Not long ago, we moved into a beautiful house with a dark and dingy basement with concrete floors, no lighting, and bare walls. We wanted to use the space for storage and recreation, so we knew we’d need to put a bit of money into fixing it up. I approached a contractor about the job, explaining that we didn’t want anything particularly fancy, just some basic lighting and flooring. We agreed that the necessary work included new wooden flooring, painting, and running electrical wires to install a ceiling light. We looked at a few material samples, and I directed him to use the least expensive options. We discussed the price and he assured me that it would “be around $5,000, all in, payable when it’s done.” This was at the top of my price range, so I accepted his offer. The job was completed, and he did a great job. The basement is beautiful. However, there were more ceiling lights than we asked for, and more expensive wood floors than we discussed. Yesterday, I got an invoice in the mail for $8,000. Do I have to pay him this much?
It isn’t uncommon for contractors to give an “estimate” of how much they anticipate the work will cost. An estimate should be the contractor’s best professional assessment – including the cost of hiring any subcontractors, the price of materials, and any other labor involved.
Getting an estimate from a contractor is different from getting a quote. A quote is an offer to enter into a contract; it should be the exact amount that a particular task will cost, without much “wiggle room.” Ideally, both quotes and estimates should be put into writing, although some contractors will intentionally avoid doing so.
You refer to “accepting his offer” as if you thought you were accepting a definite contract for a sum certain. Unfortunately, by your description, you did not receive a precise quote, only an estimate. Thus, you cannot really hold the contractor to the $5,000 initially suggested. Moreover, it sounds as if your contractor did not put anything on paper, so even proving that the estimate amount was $5,000 could become your word against his.
However, none of this necessarily means that you should write your contractor an $8,000 check. Estimates, generally, must be professionally reasonable. A 10-20% overage might be reasonable, especially if the contractor discovered issues along the way that he couldn’t have been aware of initially (for example, mold or flooding).
A contractor who does discover those sorts of problems in the course of work should notify the homeowner and explain the possible budgetary ramifications. A change order, explaining the costs and changes involved, should be agreed upon. Here, it sounds like your contractor never notified you of any such issues; indeed, it sounds like even in the invoice, he hasn't explained the dramatic price difference. There was no formal change order. Moreover, the contractor spent money on nicer flooring and lighting than what you discussed. A contractor cannot, of course, intentionally increase the quality of materials beyond what you requested.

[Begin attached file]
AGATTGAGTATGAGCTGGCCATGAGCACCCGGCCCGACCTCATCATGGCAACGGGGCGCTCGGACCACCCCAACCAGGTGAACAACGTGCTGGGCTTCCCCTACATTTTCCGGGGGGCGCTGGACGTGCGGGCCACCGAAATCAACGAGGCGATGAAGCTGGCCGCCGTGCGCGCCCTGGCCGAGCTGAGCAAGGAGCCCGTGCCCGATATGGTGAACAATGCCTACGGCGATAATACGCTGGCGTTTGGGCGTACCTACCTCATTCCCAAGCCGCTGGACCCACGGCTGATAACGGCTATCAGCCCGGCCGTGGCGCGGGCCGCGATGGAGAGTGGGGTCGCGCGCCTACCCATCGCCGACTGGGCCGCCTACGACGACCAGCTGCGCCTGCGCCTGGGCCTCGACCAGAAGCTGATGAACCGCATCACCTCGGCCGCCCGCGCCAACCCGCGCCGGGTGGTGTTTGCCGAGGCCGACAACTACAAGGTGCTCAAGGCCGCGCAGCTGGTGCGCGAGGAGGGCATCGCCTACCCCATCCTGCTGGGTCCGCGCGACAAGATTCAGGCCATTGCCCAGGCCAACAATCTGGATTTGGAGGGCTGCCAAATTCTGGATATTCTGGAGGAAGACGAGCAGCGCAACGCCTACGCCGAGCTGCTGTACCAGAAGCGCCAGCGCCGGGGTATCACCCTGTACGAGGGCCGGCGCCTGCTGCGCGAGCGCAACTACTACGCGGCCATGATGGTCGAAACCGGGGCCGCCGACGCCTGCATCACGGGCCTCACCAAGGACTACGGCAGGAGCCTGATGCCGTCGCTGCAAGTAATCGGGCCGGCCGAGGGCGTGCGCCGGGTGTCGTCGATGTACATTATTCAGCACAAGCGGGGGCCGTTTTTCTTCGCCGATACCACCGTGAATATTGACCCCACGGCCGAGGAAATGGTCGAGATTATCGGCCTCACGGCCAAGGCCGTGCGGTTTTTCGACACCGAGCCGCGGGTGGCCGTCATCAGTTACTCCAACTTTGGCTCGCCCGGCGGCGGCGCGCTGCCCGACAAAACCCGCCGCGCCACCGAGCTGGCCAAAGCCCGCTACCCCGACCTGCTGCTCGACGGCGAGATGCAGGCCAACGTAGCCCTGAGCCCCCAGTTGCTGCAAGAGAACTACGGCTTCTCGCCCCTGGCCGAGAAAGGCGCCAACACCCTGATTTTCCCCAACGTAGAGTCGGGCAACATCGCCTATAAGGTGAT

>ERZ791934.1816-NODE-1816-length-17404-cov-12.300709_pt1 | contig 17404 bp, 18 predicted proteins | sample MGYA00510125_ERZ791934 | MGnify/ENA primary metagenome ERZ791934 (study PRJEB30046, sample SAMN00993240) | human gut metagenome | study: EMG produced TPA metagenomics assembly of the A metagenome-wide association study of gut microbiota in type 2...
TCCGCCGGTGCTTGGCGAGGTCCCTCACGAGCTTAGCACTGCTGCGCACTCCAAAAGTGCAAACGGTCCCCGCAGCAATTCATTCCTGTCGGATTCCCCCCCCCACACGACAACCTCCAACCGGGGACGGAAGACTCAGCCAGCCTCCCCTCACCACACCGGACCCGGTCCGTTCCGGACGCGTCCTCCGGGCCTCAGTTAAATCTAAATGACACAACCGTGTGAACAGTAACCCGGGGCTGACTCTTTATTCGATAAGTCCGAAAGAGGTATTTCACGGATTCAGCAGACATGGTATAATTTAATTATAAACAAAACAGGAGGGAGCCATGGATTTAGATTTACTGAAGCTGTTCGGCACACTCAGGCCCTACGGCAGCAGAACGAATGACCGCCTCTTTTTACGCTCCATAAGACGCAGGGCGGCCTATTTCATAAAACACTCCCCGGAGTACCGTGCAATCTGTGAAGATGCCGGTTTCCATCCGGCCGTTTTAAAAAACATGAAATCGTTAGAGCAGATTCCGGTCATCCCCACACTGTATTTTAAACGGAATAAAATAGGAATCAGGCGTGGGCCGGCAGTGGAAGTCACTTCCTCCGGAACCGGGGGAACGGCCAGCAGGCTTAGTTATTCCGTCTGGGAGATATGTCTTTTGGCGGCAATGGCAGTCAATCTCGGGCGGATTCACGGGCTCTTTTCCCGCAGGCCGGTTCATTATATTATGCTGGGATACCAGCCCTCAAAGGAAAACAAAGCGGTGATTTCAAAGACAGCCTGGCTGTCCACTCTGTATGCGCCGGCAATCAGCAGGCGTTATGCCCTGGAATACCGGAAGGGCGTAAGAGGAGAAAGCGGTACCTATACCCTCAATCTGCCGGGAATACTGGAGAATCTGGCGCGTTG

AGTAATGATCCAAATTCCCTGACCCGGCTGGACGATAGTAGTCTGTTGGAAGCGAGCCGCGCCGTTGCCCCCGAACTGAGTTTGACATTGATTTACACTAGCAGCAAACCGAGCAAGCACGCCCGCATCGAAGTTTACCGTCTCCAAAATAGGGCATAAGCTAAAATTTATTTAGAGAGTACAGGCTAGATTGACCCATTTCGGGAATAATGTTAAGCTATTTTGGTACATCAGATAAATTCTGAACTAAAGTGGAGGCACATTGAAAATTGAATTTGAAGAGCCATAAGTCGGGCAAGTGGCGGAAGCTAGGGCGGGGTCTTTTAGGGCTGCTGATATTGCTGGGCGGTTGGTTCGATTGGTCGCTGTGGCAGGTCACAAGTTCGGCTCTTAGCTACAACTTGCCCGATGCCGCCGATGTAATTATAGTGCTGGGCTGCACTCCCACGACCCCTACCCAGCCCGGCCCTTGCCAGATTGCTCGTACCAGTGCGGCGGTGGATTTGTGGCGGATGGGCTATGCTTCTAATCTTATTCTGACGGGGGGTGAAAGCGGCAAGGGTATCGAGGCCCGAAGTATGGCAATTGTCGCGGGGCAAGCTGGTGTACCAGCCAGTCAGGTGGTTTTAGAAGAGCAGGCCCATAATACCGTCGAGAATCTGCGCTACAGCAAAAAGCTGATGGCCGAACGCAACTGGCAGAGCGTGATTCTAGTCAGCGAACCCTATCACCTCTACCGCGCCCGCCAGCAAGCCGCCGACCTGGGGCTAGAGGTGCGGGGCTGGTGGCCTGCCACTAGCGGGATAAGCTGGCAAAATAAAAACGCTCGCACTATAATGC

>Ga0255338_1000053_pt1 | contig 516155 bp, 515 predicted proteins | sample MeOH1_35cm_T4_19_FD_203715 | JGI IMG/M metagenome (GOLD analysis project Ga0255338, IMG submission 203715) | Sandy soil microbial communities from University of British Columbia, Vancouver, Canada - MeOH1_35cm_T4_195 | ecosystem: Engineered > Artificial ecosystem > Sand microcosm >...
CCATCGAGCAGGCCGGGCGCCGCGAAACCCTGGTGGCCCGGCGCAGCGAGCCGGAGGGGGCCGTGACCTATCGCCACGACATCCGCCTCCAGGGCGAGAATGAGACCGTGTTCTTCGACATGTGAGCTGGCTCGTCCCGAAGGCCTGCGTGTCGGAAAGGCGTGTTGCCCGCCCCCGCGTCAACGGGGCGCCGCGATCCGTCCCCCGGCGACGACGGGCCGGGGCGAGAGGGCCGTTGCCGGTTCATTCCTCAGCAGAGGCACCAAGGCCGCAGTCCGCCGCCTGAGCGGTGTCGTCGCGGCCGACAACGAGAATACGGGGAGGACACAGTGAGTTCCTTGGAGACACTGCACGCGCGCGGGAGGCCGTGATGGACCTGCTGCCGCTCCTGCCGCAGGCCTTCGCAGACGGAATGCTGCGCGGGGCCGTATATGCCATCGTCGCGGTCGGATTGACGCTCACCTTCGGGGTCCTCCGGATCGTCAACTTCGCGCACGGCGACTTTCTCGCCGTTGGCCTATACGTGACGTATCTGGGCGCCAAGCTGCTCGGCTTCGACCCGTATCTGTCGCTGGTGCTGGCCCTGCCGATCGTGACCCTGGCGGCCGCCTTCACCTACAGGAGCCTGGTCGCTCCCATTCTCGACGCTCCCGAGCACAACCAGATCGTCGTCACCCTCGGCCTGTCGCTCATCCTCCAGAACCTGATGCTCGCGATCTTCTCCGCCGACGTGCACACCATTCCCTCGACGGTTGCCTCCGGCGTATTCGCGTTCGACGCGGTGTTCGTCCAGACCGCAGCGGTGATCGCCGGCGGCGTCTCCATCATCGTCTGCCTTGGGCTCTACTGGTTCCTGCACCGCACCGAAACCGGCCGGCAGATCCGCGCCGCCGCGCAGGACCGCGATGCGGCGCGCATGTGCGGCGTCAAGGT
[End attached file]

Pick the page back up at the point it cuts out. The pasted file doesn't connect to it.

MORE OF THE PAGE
What should you do in this circumstance? A reasonable overage of 10-20% is understandable, meaning that $6,000, or even a little more, wouldn't be out of line. Your reaction might depend on your relationship with the contractor, but you should probably begin with a non-hostile phone conversation.
Ask the contractor to explain why the price rose so dramatically from the initial estimate. He will likely say something about unexpectedly high expensive labor and materials. Request an itemized invoice, explaining that you do not feel comfortable remitting any payment until you can further examine this issue. This invoice should include a list of many suppliers, subcontractors, or workers on the project, and a listing of all materials purchased. For a relatively small job like your basement, this shouldn’t be difficult to generate.
Once you receive that itemized invoice, you should examine it closely for areas where you believe your contractor spent more than was discussed – for example, the extra lighting and the fancier wood flooring.
Next, if appropriate, draft a brief letter, or hire an attorney to draft a brief letter, explaining why you feel that you should not have to pay for these materials and the associated labor. Explain that you made clear that you were looking for very basic work, nothing overly ornate, and that this was clearly communicated from the outset. You might offer to pay $5,000 immediately, and see how your contractor responds.
He will likely object, and demand something closer to around $7,000. Your contractor might have subcontractors or suppliers who are pestering him for payment, so in this sense, you have leverage to withhold payment. Continue negotiating until you arrive at a fair number in the middle – probably something between $5,500 and $6,500.
Keep in mind, a home contractor might become frustrated and file a lien. A lien is essentially a cloud on title, filed with the county clerk, by a contractor who did work on a piece of property. (This can be an impediment if you’re looking to sell your home).
Your contractor could also file a lawsuit. This would allege that you breached your contract to pay for the fair and reasonable value of his goods and services. Should your contractor sue you for your nonpayment, you would certainly have defenses to his claims, given the lack of notice of the increased costs and intentional overspending. It is unlikely, however, that your contractor would sue you for this sum of money; the cost of the lawsuit alone would make it more advantageous for the contractor to attempt to negotiate with you and collect as much money as quickly as possible.